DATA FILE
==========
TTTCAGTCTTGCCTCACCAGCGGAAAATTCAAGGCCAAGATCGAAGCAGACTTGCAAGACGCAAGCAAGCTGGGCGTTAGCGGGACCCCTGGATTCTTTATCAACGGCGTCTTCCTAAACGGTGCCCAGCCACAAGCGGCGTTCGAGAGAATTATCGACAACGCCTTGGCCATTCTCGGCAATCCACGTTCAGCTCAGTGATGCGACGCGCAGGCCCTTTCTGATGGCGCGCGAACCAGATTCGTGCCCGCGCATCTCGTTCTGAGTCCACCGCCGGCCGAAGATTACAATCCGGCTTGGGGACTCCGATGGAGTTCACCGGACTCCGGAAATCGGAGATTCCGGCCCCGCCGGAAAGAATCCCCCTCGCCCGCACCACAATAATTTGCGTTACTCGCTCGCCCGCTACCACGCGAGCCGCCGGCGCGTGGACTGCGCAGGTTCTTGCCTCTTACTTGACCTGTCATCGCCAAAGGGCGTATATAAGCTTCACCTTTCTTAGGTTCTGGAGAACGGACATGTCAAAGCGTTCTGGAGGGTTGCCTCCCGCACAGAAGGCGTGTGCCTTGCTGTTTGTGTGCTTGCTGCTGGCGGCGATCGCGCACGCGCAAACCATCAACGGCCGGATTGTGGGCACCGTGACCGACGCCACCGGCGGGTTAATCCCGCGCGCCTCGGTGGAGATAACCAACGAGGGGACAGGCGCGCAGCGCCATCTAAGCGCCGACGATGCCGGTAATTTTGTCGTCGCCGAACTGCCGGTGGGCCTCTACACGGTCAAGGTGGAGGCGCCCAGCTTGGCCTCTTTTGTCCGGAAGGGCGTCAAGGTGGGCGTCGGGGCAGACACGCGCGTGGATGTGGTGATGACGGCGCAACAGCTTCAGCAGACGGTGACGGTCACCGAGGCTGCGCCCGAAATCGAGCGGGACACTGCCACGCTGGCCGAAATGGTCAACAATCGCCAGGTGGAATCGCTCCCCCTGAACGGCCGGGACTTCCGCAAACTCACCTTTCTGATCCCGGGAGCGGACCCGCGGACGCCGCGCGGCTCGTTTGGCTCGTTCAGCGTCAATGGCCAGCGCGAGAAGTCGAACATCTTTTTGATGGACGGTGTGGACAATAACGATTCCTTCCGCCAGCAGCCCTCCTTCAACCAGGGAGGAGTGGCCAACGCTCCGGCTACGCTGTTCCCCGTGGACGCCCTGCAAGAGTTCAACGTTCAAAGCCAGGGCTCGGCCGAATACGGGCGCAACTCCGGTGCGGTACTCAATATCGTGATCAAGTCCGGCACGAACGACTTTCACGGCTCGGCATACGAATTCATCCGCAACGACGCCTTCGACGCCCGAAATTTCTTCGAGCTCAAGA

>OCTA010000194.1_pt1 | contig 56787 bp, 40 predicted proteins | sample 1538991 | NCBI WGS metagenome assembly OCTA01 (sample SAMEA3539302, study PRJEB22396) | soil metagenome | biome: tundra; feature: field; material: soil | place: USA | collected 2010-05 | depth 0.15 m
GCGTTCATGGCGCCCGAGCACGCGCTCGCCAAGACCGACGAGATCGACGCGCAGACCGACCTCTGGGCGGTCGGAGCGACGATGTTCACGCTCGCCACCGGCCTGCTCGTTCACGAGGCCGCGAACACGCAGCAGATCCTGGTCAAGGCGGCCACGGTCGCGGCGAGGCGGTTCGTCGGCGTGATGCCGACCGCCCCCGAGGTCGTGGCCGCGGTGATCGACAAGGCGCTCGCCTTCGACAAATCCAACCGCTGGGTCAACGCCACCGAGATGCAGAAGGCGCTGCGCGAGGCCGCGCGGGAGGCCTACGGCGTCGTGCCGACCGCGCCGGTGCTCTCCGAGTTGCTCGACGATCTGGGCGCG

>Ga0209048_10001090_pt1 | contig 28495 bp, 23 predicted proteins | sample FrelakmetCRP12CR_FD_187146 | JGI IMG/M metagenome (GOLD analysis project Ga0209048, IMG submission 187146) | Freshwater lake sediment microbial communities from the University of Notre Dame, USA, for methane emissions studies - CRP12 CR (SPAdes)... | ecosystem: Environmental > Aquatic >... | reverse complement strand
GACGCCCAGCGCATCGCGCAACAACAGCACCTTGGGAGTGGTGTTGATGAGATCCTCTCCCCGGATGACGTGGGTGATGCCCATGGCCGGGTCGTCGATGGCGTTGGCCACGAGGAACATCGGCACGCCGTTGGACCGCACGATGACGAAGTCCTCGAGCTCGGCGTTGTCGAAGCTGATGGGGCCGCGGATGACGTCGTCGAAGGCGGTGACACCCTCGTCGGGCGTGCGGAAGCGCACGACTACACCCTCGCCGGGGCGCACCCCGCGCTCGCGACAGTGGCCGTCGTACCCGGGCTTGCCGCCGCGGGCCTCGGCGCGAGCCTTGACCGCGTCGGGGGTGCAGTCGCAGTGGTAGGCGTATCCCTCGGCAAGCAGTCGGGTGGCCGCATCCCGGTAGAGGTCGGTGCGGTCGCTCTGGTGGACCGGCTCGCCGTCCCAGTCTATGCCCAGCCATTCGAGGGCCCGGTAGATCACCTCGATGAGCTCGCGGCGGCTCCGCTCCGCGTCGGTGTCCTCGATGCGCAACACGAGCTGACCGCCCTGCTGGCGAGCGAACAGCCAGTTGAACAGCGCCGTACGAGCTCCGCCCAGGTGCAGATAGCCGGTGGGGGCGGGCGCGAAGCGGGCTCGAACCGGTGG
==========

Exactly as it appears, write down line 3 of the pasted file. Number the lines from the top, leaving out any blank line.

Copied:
GCGTTCATGGCGCCCGAGCACGCGCTCGCCAAGACCGACGAGATCGACGCGCAGACCGACCTCTGGGCGGTCGGAGCGACGATGTTCACGCTCGCCACCGGCCTGCTCGTTCACGAGGCCGCGAACACGCAGCAGATCCTGGTCAAGGCGGCCACGGTCGCGGCGAGGCGGTTCGTCGGCGTGATGCCGACCGCCCCCGAGGTCGTGGCCGCGGTGATCGACAAGGCGCTCGCCTTCGACAAATCCAACCGCTGGGTCAACGCCACCGAGATGCAGAAGGCGCTGCGCGAGGCCGCGCGGGAGGCCTACGGCGTCGTGCCGACCGCGCCGGTGCTCTCCGAGTTGCTCGACGATCTGGGCGCG